HOISTED FROM ÞE ARCHIVES: Musings on Ancient…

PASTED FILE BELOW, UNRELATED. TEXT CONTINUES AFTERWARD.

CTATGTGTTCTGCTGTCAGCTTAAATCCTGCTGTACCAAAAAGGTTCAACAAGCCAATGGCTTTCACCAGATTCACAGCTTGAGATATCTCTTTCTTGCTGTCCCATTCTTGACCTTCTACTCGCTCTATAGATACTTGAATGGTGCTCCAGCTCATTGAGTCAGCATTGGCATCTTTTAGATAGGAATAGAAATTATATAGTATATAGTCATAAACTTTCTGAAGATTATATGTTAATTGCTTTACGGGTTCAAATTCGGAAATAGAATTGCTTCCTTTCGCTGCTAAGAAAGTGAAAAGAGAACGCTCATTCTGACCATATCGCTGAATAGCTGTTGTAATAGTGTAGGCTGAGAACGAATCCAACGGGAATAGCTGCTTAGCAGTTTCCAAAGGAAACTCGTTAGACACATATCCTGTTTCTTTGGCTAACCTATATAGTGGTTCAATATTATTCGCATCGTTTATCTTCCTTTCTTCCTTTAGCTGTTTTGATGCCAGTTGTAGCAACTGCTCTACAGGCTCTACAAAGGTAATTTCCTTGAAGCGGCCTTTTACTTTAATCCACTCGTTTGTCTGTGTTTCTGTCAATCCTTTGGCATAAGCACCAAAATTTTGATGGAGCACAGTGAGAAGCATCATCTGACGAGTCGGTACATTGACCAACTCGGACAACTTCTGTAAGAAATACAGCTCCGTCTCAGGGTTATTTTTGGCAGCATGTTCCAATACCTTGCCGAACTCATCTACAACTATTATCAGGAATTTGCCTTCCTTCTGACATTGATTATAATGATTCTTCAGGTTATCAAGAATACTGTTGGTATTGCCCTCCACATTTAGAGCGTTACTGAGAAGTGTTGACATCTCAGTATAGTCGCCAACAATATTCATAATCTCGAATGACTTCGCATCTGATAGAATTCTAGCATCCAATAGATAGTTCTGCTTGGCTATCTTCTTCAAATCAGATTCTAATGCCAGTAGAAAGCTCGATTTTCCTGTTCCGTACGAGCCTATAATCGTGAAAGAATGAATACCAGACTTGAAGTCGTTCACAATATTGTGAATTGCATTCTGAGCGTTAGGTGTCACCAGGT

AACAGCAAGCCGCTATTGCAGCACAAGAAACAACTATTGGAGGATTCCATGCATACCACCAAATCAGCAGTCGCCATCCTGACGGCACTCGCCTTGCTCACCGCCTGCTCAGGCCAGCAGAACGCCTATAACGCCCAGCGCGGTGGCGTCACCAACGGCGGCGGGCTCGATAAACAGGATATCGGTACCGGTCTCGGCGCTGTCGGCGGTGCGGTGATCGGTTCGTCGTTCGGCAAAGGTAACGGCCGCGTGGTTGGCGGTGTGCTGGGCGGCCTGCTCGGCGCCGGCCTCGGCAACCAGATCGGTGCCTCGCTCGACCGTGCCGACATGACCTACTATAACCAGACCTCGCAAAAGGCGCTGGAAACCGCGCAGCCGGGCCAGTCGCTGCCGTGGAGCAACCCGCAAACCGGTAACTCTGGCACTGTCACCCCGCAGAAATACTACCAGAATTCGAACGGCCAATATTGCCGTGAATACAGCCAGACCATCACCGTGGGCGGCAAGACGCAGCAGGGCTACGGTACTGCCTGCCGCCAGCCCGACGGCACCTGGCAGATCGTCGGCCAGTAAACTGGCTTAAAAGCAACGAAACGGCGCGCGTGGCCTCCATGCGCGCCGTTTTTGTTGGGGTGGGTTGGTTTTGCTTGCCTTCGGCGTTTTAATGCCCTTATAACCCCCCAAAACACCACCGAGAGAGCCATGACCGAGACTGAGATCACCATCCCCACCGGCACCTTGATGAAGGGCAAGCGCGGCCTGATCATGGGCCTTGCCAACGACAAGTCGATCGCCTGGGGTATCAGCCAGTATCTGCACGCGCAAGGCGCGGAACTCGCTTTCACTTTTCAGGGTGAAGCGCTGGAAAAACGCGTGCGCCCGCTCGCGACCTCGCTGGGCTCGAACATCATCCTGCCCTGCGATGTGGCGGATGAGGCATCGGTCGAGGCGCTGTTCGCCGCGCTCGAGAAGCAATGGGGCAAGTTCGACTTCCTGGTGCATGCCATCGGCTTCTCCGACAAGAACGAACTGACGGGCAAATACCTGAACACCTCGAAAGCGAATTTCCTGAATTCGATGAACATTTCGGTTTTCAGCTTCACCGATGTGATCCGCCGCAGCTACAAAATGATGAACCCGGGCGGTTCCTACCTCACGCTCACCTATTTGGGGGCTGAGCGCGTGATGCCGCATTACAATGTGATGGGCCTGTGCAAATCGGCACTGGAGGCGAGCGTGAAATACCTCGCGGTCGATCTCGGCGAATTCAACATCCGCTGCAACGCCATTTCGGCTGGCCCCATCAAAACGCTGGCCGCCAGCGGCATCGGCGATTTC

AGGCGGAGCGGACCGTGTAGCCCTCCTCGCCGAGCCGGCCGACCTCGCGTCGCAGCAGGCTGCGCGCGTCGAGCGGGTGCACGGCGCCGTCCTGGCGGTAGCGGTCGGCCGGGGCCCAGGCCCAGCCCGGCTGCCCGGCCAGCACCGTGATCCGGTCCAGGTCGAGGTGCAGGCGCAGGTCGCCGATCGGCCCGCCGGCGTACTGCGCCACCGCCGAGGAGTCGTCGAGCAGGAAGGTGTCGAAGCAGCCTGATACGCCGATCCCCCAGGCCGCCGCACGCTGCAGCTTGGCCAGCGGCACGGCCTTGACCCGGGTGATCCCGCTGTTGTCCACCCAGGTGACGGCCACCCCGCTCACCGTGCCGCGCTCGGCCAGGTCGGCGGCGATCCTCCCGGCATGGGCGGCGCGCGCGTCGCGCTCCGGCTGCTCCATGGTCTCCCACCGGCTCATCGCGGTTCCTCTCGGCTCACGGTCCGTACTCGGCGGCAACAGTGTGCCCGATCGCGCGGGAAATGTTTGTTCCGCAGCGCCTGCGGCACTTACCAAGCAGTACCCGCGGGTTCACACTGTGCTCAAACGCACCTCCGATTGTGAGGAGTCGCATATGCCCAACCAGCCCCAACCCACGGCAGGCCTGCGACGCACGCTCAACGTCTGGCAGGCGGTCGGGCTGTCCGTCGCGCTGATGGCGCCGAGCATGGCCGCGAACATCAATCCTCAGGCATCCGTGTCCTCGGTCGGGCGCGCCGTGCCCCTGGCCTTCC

From 2015: My suspicion is that Parsa was close enough to southern Mesopotamia and also close enough to Iranian pastures. They were thus able to figure out how to tax that densely-populated irrigated-farming population of southern Mesopotamia. And at the same time they were able to figure out how to use the horse-mounted herders of the Iranian pasture. Add in the growing size of then-modern larger horse. And they had an advantage in communications, in mobility, in the use of the bow, and in the use of the rider for combat. They thus brought the age of iron and horse to the fertile crescent, and did so in a way that had not been possible in the age of bronze and chariot, or even iron and chariot. But I do not know, I do not claim to know, and I have not found anybody who does know. Nor do we know why the empire held together, save that it repeatedly almost did not. And, of course, the rule of the Loyal-Spirit Great Kings of Iran is followed by something even more extraordinary. At the end of the Haxamanishya Empire there is what is probably best-called its LBO, by Alexander the Great of Macedon, and then by his marshals who became his successors.

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